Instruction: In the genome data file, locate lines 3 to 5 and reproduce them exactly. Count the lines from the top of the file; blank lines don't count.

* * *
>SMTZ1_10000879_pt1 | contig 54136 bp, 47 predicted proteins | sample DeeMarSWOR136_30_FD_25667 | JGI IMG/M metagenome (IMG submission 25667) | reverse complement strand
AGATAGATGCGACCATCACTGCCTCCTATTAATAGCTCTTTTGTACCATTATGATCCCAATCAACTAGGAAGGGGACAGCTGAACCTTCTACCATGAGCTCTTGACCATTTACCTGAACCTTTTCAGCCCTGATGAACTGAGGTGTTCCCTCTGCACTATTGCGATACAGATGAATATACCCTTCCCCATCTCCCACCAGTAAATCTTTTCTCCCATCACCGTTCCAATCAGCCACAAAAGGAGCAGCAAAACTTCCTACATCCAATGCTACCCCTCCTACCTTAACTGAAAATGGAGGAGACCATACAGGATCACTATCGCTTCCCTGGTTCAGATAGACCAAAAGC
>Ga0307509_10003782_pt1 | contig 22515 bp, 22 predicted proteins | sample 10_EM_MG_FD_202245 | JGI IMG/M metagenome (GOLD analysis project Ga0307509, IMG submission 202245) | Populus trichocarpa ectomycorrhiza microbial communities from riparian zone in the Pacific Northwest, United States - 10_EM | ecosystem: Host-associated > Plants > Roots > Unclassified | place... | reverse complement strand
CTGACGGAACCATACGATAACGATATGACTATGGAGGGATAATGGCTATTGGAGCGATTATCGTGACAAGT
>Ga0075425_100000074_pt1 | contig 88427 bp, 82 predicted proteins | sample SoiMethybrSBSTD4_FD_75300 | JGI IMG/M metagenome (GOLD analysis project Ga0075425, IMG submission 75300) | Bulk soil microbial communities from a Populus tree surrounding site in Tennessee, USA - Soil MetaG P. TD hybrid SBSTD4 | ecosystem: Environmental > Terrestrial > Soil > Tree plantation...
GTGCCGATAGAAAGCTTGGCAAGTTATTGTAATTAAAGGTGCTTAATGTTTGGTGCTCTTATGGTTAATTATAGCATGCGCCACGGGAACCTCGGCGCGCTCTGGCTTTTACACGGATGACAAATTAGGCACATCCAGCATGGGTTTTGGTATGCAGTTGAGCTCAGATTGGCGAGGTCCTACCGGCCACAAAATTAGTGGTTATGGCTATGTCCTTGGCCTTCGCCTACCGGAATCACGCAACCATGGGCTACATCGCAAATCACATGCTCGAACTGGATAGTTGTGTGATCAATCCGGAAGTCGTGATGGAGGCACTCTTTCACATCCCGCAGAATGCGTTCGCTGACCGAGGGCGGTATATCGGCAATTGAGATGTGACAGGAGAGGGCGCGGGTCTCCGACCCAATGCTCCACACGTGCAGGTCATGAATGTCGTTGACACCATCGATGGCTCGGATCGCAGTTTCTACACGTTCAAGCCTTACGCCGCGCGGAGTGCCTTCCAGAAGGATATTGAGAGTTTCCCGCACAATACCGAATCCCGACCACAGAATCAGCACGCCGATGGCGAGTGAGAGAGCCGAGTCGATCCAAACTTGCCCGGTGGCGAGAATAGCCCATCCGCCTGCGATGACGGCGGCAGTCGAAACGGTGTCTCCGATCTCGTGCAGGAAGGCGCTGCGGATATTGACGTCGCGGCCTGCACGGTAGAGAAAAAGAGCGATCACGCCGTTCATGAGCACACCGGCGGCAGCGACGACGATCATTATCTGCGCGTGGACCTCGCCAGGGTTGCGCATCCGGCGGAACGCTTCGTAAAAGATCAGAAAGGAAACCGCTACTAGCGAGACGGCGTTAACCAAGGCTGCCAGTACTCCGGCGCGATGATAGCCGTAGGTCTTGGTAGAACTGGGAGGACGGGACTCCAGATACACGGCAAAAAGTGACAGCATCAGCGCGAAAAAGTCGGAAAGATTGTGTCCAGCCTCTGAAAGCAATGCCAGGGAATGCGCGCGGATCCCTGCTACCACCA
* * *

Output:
>Ga0307509_10003782_pt1 | contig 22515 bp, 22 predicted proteins | sample 10_EM_MG_FD_202245 | JGI IMG/M metagenome (GOLD analysis project Ga0307509, IMG submission 202245) | Populus trichocarpa ectomycorrhiza microbial communities from riparian zone in the Pacific Northwest, United States - 10_EM | ecosystem: Host-associated > Plants > Roots > Unclassified | place... | reverse complement strand
CTGACGGAACCATACGATAACGATATGACTATGGAGGGATAATGGCTATTGGAGCGATTATCGTGACAAGT
>Ga0075425_100000074_pt1 | contig 88427 bp, 82 predicted proteins | sample SoiMethybrSBSTD4_FD_75300 | JGI IMG/M metagenome (GOLD analysis project Ga0075425, IMG submission 75300) | Bulk soil microbial communities from a Populus tree surrounding site in Tennessee, USA - Soil MetaG P. TD hybrid SBSTD4 | ecosystem: Environmental > Terrestrial > Soil > Tree plantation...